Higher Education Commission (HEC) has approved Rs10.3 million research funding for a project of University of Health Sciences (UHS) that will trace “immunological, viral and genetic basis of COVID-19 in local patients”.
The funding was approved under Rapid Research Grant (RRG) initiative launched by HEC with the support of the World Bank. The principal investigator of this research project, which would take one year to complete, is UHS immunology department’s associate professor, Dr Shah Jahan.
Dr Shah Jahan has already won five research projects grants. Being an active researcher, he has been given “Research Productivity Award” by Pakistan Council for Science and Technology (PCST), and Best University Teacher Award by HEC, US-NAS Fellowship for One-Health.
He has published 62 international research publications with 172 impact factor. He also holds the charge of UHS Resource Lab for Research in Biomedical Sciences.
Dr Shah Jahan while talking about his research project said that besides other things his team wanted to know if certain genetic differences might separate people who fell severely ill with COVID-19 from those who contracted the infection but hardly developed any symptoms.
He said that his project would mainly focus on immune pattern and genetics of local patients. He said that many factors were involved in the COVID-19 pathogenesis in Pakistan, including host immunity and genetic response to viral infection.
“The pathogenesis of SARS-CoV-2 infection in humans is unclear and immunity is a strong defence against invasive pathogens as still, we are waiting for the vaccine”, he explained.
UHS immunology department’s head, Prof Nadeem Afzal, who is one of the investigators, elaborated that the immune system could react to viruses, partially because of specific genes that help cells spot unfamiliar bugs when they enter the body.
The genes, known as human leukocyte antigen (HLA) genes, contain instructions to build proteins that bind to bits of a pathogen; those proteins serve as warning flags to alert immune cells. The immune cells, once trained to recognise these bits, jumpstart the process of building antibodies to target and destroy the invasive germ.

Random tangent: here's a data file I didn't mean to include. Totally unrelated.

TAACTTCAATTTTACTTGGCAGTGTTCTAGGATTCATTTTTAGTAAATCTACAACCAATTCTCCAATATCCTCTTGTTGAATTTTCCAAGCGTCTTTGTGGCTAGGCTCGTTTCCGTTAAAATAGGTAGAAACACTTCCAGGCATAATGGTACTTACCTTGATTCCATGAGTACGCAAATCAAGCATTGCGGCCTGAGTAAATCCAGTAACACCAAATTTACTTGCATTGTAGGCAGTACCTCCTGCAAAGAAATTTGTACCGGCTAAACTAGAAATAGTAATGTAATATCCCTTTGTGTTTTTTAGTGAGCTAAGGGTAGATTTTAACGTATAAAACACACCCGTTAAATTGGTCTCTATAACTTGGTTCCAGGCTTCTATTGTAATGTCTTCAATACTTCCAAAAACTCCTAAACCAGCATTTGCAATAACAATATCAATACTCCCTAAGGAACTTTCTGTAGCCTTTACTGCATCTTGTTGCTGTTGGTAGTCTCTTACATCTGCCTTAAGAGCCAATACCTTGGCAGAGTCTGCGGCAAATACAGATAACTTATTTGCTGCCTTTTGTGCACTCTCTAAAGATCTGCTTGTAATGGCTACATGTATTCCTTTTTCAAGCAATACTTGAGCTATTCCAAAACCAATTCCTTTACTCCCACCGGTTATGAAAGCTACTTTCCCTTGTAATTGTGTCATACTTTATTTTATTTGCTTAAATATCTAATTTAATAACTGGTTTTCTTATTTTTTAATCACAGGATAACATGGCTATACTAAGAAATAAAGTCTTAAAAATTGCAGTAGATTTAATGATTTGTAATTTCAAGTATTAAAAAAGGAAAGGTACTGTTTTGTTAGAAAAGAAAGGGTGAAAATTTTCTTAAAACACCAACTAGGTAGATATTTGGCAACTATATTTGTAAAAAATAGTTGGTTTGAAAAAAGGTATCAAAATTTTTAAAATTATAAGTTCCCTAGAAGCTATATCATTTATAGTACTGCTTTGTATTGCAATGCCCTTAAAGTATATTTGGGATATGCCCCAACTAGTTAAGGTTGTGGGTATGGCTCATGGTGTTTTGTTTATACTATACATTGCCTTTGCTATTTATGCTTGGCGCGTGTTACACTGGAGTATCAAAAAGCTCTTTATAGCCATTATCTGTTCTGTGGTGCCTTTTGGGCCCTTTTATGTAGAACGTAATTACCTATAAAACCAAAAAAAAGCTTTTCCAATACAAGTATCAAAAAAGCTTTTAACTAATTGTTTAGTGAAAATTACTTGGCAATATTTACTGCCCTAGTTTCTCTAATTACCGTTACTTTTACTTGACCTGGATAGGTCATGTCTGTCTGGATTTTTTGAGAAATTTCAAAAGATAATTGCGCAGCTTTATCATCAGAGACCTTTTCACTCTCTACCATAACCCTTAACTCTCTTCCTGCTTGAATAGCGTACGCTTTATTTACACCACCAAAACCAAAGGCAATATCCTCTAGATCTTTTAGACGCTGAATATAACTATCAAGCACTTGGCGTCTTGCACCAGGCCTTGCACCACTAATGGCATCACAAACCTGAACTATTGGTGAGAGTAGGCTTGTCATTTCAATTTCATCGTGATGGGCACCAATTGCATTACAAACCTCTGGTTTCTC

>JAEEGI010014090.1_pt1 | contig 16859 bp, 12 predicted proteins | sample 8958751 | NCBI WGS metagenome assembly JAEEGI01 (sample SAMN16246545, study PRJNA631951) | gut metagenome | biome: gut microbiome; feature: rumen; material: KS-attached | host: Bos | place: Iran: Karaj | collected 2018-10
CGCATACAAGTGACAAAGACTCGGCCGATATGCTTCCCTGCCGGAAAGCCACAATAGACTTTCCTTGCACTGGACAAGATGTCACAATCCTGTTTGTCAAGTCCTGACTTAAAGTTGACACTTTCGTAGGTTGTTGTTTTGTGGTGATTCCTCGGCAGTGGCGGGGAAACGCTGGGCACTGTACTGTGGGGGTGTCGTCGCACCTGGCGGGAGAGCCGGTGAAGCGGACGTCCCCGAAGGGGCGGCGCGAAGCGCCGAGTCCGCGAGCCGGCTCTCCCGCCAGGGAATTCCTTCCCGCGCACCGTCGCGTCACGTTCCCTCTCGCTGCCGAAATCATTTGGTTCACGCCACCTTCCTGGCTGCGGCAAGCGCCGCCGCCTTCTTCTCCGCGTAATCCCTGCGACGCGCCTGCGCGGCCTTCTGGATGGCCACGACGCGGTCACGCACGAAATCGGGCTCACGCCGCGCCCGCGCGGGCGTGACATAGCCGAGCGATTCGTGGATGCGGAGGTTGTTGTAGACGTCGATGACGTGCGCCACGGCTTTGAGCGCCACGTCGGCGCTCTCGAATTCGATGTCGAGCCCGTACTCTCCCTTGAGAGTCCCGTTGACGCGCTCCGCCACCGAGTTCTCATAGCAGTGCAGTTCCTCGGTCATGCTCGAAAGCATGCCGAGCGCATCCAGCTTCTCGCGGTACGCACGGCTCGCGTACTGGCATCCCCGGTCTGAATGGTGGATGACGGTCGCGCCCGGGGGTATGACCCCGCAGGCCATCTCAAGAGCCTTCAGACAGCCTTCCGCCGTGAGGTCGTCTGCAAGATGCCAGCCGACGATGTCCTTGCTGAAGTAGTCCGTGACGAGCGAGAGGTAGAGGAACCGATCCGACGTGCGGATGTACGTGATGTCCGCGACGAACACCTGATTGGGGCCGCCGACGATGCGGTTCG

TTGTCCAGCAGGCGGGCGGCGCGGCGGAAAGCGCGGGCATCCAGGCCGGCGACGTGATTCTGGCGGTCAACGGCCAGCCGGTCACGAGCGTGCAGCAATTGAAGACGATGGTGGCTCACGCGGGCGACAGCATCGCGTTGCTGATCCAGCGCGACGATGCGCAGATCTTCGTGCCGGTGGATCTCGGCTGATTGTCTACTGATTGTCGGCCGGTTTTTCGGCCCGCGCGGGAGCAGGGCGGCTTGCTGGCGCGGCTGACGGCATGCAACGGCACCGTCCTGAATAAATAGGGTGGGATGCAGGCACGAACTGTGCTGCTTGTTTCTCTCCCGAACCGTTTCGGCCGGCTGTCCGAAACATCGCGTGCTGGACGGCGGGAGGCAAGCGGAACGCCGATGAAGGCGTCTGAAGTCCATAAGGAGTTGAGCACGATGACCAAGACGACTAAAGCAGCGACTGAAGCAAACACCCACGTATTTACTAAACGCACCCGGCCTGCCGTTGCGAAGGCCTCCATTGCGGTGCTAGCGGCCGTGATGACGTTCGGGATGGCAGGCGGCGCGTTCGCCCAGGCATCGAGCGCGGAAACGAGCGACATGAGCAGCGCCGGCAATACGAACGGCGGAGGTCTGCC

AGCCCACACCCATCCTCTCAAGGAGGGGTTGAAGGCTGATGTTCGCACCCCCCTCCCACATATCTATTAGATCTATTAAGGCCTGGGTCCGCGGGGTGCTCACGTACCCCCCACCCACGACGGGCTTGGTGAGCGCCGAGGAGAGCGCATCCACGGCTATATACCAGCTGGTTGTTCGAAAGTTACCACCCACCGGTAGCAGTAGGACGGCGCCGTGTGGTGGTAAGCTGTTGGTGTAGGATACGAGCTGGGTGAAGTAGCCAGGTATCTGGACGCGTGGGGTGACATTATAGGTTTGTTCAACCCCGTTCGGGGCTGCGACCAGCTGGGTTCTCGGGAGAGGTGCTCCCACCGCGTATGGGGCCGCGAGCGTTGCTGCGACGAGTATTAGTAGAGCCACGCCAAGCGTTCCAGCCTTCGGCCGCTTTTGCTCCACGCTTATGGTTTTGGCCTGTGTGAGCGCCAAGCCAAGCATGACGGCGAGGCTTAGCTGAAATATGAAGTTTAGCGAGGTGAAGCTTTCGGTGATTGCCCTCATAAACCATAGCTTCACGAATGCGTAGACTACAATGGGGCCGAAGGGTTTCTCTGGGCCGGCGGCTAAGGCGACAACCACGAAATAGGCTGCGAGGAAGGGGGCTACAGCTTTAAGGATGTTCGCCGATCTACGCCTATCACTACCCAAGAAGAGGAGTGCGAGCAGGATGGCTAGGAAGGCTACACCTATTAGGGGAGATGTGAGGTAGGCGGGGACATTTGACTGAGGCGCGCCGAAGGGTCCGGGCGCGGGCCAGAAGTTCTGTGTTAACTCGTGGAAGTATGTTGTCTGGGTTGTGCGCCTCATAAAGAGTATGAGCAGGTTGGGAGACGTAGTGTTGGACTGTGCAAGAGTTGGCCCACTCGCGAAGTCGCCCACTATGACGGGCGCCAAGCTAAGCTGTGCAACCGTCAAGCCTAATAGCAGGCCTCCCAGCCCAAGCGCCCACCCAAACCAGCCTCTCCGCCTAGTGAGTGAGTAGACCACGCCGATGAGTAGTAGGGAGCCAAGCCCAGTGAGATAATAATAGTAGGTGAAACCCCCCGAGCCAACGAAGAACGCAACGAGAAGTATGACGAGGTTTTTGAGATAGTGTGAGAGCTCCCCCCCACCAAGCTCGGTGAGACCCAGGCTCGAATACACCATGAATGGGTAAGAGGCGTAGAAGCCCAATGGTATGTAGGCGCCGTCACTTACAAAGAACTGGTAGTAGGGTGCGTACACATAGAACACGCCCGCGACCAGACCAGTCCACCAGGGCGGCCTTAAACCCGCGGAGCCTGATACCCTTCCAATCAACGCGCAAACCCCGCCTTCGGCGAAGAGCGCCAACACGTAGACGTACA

“If someone was previously exposed to a virus and had the right HLA types, then it is theoretically possible that they could also generate an earlier immune response against the novel SARS-CoV-2,” Prof Nadeem said.
On the other hand, exposure to a similar virus could leave the body ill-equipped to fight off the new one, if, for instance, “the body is using an old set of tools that aren’t ideally suited to address the new problem,” he added.
Dr Shah Jahan said the immunological changes, antibodies level in different patients groups with HLA typing, Cytokines level and expression of genes involved in immunity would be studied in COVID-19 patients with mild and severe symptoms, who were hospitalised or otherwise, as compared to a normal, healthy population to find therapeutic targets and immune modulators that were important in COVID-19 infection.
“By this research, the potential pathogenesis of COVID-19, its molecular mechanisms and other key players, including localised factors (immune responses, ethnicity, genetics, lifestyle, etc.) would be determined”, he opined. Calling UHS Vice-Chancellor Prof Javed Akram the real impetus behind the project, Dr Shah Jahan said research would involve sequencing of SARS-CoV2 strains and host genes from different infection clusters in Islamabad, Peshawar Karachi, Lahore, Gujrat, Jhelum, Rawalpindi and Multan.
Originally published at The news international